This is not the first time I’ve seen this kind of retroactive “your pay for THIS job now grants us THESE rights going back to 19--” contracts; the first time I saw it was, of course, Marvel’s “blanket work-for-hire” contract in 1978, the first and last time I ever signed this kind of reprehensible document; the first time I saw it in the magazine market was Starlog Communications’ retroactive work-for-hire contract in the early 1990s, after I’d caught them reprinting my copyrighted Gorezone column “With My Eyes Peeled” in their Italian editions without negotiation, permission, or payment. It’s too bad, as it means one simply refuses payment, refuses to sign, and loses another venue for work -- but they lose another creator/author in turn. All of this cumulatively marginalizes all but those freelancers with either the clout to insist upon genuine negotiations and mutually beneficial contracts, or those willing to sign anything for any level of work for any level of payment.

I am presenting the contract as it was received, mere days ago, and offer it as a current legal document circulating in the journalism and newspaper field, with parenthetical numbers to footnote my comments, which follow.
___

Dear Contributor to [the Publisher],

This letter is an agreement between you and [the Publisher] concerning materials you submit for publication (“Materials”). You will be paid fees for these Materials as negotiated between us on a per-piece basis (1). You agree that any such Materials will be your own work in which [the Publisher] will enjoy non-exclusive “publication rights.” (2) [the Publisher]’s “publication rights” shall include the right to publish and republish the Materials; the right not to publish the work, despite having paid for publication; to create derivative works; to use, adapt, modify, perform, transmit or reproduce such Materials and derivatives therefrom in any form or medium, whether now or hereafter, throughout the world, including, without limitation, compilation, microfilm, electronic or other databases, and any digital format in any medium, and to transfer or sublicense any of the publication rights to any entity controlled by or acting for the benefit of [the Publisher] or with whom [the Publisher] contracts.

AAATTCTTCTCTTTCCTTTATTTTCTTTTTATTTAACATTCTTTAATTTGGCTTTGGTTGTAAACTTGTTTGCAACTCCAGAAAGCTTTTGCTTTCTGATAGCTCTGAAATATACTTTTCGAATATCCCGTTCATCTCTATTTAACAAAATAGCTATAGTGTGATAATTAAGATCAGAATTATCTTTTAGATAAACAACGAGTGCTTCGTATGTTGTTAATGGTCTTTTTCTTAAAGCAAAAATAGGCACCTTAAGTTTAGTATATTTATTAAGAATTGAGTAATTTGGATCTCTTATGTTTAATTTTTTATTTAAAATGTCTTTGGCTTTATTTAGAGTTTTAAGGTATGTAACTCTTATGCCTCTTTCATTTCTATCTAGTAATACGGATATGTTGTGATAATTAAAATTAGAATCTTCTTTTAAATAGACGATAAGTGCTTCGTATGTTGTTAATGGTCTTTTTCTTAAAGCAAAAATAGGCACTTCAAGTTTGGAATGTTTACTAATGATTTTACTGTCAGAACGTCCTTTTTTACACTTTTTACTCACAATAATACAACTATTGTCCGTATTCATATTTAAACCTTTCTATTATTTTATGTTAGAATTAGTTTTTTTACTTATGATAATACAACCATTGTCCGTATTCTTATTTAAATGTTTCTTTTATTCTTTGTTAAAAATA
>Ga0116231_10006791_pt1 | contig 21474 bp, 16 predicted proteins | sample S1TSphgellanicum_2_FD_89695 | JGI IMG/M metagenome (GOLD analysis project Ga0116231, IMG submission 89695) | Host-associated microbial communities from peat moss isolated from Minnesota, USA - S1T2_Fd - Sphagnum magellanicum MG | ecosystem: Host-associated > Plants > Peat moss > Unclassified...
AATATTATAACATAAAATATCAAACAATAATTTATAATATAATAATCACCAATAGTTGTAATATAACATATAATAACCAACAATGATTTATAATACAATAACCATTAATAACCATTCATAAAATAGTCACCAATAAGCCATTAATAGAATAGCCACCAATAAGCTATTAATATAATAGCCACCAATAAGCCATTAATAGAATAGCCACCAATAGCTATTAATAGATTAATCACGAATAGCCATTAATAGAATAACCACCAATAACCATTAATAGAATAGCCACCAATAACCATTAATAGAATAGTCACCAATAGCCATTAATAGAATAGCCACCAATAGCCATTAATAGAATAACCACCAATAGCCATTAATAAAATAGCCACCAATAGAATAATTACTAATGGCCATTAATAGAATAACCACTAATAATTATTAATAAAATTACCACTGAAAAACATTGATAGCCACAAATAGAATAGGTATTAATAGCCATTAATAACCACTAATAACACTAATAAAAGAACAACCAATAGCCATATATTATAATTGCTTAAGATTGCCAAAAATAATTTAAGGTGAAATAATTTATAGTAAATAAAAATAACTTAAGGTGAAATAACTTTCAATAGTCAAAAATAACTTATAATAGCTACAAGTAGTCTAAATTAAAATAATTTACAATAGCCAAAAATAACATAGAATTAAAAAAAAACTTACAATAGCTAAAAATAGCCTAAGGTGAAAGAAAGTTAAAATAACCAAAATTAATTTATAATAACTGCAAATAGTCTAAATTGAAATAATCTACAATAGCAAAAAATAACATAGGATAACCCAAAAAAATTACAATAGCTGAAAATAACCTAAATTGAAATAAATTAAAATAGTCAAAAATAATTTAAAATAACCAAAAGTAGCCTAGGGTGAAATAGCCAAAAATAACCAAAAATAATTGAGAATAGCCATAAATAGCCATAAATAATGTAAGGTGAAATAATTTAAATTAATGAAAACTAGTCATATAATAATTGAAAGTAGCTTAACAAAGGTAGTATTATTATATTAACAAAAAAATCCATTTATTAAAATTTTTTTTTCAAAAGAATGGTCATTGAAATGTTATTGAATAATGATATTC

Notwithstanding this grant of right, three days after first publication of your work in [the Publisher’s venue], you may republish the Materials in any form or medium without geographical restrictions. (3)

You agree that you will be the sole author of the material, which will be original work by you, free of plagiarism, that all facts and statements in the Materials are true and that the Materials do not infringe upon any copyright, right of privacy, proprietary right, right of publicity or any other right of a third party.

You agree that [the Publisher] has the right to edit the Materials as it deems appropriate for publication, and that you will cooperate with [the Publisher] in editing and otherwise reviewing the material prior to publication. You will cooperate with [the Publisher] if any complaints, claims or litigation should arise against [the Publisher] regarding your Materials, and if you comply with the terms of this agreement, you will be entitled to any applicable coverage arising from any applicable [Publisher] policies respecting your Materials. You agree that the Materials include any works by you published by [the Publisher] since September 1, 1995 (4). You retain copyright to all Materials covered by this contract (5).